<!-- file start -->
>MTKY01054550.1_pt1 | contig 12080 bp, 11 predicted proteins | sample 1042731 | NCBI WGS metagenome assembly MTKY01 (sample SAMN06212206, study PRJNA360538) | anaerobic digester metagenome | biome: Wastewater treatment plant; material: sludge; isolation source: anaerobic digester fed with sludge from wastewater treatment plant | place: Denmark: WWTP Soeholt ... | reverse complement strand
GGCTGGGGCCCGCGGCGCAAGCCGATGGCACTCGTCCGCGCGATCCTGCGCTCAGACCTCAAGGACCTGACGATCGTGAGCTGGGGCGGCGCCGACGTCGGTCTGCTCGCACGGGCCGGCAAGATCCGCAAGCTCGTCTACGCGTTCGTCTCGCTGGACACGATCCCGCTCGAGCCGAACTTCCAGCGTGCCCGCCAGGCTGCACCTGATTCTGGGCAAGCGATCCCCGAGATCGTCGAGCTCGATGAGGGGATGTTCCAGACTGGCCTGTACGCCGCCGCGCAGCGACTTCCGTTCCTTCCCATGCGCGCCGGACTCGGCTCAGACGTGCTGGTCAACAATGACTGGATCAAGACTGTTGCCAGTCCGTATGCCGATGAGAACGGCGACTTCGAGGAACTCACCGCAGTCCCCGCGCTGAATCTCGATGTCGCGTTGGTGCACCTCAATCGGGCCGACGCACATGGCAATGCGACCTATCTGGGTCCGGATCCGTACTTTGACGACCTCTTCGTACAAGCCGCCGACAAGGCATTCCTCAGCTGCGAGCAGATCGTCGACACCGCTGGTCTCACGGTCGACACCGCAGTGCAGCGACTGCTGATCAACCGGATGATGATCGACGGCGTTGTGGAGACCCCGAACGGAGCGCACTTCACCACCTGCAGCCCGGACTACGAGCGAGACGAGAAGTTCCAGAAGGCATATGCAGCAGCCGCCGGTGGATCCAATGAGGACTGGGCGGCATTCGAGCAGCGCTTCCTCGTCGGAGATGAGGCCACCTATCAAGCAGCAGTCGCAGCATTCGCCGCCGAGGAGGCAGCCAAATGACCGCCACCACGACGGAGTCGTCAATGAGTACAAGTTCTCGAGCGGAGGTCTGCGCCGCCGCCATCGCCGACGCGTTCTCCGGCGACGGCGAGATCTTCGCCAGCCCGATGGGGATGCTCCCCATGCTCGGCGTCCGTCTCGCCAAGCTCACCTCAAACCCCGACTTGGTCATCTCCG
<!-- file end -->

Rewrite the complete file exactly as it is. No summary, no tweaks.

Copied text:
>MTKY01054550.1_pt1 | contig 12080 bp, 11 predicted proteins | sample 1042731 | NCBI WGS metagenome assembly MTKY01 (sample SAMN06212206, study PRJNA360538) | anaerobic digester metagenome | biome: Wastewater treatment plant; material: sludge; isolation source: anaerobic digester fed with sludge from wastewater treatment plant | place: Denmark: WWTP Soeholt ... | reverse complement strand
GGCTGGGGCCCGCGGCGCAAGCCGATGGCACTCGTCCGCGCGATCCTGCGCTCAGACCTCAAGGACCTGACGATCGTGAGCTGGGGCGGCGCCGACGTCGGTCTGCTCGCACGGGCCGGCAAGATCCGCAAGCTCGTCTACGCGTTCGTCTCGCTGGACACGATCCCGCTCGAGCCGAACTTCCAGCGTGCCCGCCAGGCTGCACCTGATTCTGGGCAAGCGATCCCCGAGATCGTCGAGCTCGATGAGGGGATGTTCCAGACTGGCCTGTACGCCGCCGCGCAGCGACTTCCGTTCCTTCCCATGCGCGCCGGACTCGGCTCAGACGTGCTGGTCAACAATGACTGGATCAAGACTGTTGCCAGTCCGTATGCCGATGAGAACGGCGACTTCGAGGAACTCACCGCAGTCCCCGCGCTGAATCTCGATGTCGCGTTGGTGCACCTCAATCGGGCCGACGCACATGGCAATGCGACCTATCTGGGTCCGGATCCGTACTTTGACGACCTCTTCGTACAAGCCGCCGACAAGGCATTCCTCAGCTGCGAGCAGATCGTCGACACCGCTGGTCTCACGGTCGACACCGCAGTGCAGCGACTGCTGATCAACCGGATGATGATCGACGGCGTTGTGGAGACCCCGAACGGAGCGCACTTCACCACCTGCAGCCCGGACTACGAGCGAGACGAGAAGTTCCAGAAGGCATATGCAGCAGCCGCCGGTGGATCCAATGAGGACTGGGCGGCATTCGAGCAGCGCTTCCTCGTCGGAGATGAGGCCACCTATCAAGCAGCAGTCGCAGCATTCGCCGCCGAGGAGGCAGCCAAATGACCGCCACCACGACGGAGTCGTCAATGAGTACAAGTTCTCGAGCGGAGGTCTGCGCCGCCGCCATCGCCGACGCGTTCTCCGGCGACGGCGAGATCTTCGCCAGCCCGATGGGGATGCTCCCCATGCTCGGCGTCCGTCTCGCCAAGCTCACCTCAAACCCCGACTTGGTCATCTCCG